This paper serves as an overview of the Shaping Affordable Pathways for Aging with Dignity series. The series summarizes current issues in financing long-term care and outlines policy options for increasing affordable access to services.
Medicaid provides an important safety net for people who are poor or become poor, either because of the high costs of health and long-term services and supports, or for other reasons. The transition from non-Medicaid to Medicaid status can be difficult, especially since it is often associated with illness, disability, and declining income and assets.
For people who have been independent all of their lives, transitioning to Medicaid means depending on a means-tested welfare program for their health and long-term care services. Moreover, people transitioning to Medicaid are a substantial portion of state Medicaid expenditures. In an effort to avoid exhausting their resources and relying on Medicaid, others depend on unpaid family support or go without needed services.
The long-term care financing series summarizes current issues in financing long-term care and outlines policy options for increasing affordable access to services.
High quality, cost effective health care delivery is all about targeting – the right care, by the right provider, at the right time, in the right place, and for the right cost. It sounds straightforward, almost easy. The challenge to getting it right is understanding the range of variables in a person’s life that drive health care use and costs. Find out more in this week's Perspectives.
In this Perspectives, Dr. Chernof discusses several ways that health reform provisions can support effective transitions.
This policy brief examines the “service fulfillment” challenges posed by the CLASS Plan. New and improved mechanisms will be needed for connecting consumers of in-home services and supports with the workers who provide them.
In this policy brief, demographics and key attitudes that differentiate long-term care insurance buyers from those who do not buy are reviewed. This analysis can help the CLASS Plan inform a more cost-effective targeted marketing strategy, reaching out first to those most receptive to the product.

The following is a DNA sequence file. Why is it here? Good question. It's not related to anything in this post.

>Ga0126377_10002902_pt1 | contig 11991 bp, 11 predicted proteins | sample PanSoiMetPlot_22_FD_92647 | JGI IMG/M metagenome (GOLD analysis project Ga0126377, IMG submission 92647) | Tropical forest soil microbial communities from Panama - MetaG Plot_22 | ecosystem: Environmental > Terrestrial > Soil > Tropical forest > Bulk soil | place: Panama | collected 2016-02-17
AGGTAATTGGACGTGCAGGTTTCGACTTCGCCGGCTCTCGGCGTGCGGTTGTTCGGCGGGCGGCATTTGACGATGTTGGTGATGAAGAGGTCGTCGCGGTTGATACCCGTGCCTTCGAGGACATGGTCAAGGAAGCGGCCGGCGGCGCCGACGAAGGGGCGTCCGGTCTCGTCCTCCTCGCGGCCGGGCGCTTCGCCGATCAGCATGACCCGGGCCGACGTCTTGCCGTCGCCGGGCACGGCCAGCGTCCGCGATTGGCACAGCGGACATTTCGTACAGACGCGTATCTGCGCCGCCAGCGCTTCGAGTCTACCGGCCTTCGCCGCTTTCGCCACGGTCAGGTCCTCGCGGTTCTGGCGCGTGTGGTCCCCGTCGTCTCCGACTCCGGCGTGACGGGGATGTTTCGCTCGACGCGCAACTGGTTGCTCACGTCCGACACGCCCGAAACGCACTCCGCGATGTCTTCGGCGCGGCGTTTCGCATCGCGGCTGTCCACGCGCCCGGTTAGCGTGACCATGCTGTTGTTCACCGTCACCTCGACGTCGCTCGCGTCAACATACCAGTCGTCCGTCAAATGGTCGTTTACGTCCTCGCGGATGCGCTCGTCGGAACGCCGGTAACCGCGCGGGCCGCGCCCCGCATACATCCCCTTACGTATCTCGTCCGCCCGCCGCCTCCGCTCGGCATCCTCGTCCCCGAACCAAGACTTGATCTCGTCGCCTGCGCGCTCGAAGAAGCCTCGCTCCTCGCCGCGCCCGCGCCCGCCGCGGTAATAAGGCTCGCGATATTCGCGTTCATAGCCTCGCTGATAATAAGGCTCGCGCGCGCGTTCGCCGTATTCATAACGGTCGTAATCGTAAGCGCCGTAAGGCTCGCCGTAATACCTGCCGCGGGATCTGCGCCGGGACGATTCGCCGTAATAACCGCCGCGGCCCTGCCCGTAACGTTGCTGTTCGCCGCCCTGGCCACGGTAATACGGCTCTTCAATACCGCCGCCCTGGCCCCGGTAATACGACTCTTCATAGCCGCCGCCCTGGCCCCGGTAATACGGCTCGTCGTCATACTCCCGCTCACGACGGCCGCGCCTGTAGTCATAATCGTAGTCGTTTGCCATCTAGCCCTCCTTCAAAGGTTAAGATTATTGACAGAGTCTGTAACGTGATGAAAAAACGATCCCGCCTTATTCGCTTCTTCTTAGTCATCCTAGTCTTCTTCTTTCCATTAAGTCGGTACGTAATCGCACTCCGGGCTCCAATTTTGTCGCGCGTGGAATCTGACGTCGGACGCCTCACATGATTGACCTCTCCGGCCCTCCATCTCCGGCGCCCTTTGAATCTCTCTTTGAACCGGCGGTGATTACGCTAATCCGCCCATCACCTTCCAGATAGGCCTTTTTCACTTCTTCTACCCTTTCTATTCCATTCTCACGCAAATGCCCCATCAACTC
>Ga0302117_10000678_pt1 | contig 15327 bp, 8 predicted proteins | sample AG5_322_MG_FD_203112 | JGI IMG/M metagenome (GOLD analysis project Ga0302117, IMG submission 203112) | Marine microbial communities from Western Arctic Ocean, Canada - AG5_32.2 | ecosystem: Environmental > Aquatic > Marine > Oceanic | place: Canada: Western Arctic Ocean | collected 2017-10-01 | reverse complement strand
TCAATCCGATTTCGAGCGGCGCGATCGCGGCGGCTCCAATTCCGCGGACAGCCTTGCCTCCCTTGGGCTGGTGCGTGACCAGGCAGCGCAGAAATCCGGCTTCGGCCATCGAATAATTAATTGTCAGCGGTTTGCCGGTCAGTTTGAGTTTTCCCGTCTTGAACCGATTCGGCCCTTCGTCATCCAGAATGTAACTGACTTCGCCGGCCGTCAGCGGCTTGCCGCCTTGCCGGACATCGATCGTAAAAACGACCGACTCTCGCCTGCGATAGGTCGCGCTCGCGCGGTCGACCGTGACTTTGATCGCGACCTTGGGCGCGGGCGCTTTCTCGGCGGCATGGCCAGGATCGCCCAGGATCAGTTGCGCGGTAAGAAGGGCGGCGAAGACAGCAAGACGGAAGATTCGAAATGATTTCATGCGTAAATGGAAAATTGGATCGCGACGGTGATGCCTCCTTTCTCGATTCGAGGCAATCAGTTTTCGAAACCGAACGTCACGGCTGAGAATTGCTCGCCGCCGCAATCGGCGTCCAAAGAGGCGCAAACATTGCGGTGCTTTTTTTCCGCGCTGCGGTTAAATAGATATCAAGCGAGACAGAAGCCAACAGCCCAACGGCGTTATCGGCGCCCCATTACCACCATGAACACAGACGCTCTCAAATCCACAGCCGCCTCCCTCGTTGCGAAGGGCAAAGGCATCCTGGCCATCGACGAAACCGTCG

This policy brief looks at best practices in gaining strong participation rates in employer-sponsored, long-term care insurance offerings to help inform strategies for the success of the CLASS Plan.
This policy brief describes lessons learned from the Own Your Future consumer awareness campaign in regard to the best means and messages to encourage long-term care planning and how this information may be useful for communications outreach for the CLASS Plan.
This policy brief describes the benefits and challenges of using debit cards and cash in CLASS and how they could be implemented and integrated into a Financial Management Services structure.
This policy brief describes the use of cash, debit cards, and third-party payers in various participant-directed programs and suggests how these findings can inform the design and implementation of the CLASS Plan.
This policy brief seeks to inform the design and implementation of the CLASS Plan using experience from the provision of Financial Management Services (FMS) in participant direction. We seek to present strategies for maximizing FMS benefits in the CLASS Plan.
This policy brief describes the history and operation of debit cards and provides examples of their use in government programs to inform the use of debit cards to access CLASS Plan benefits.
This policy brief addresses some similarities between the Cash and Counseling (C&C) model and CLASS, including participant control over a cash benefit, the ability to develop an individualized spending plan, the ability to hire family members as workers, and the availability of a range of programmatic supports to help participants manage their responsibilities.
This policy brief focuses on components of states’ Medicaid functional assessment processes with an eye toward how these processes could potentially inform the development of regulations for CLASS. We explore how states handle the assessment process and determine who performs the assessment and where it is performed.
This policy brief focuses on the ranking and scoring criteria and mechanisms that state Medicaid programs use to determine functional need and the level of services provided for Medicaid-funded personal care services programs. This information can be very useful for the development of the CLASS Plan.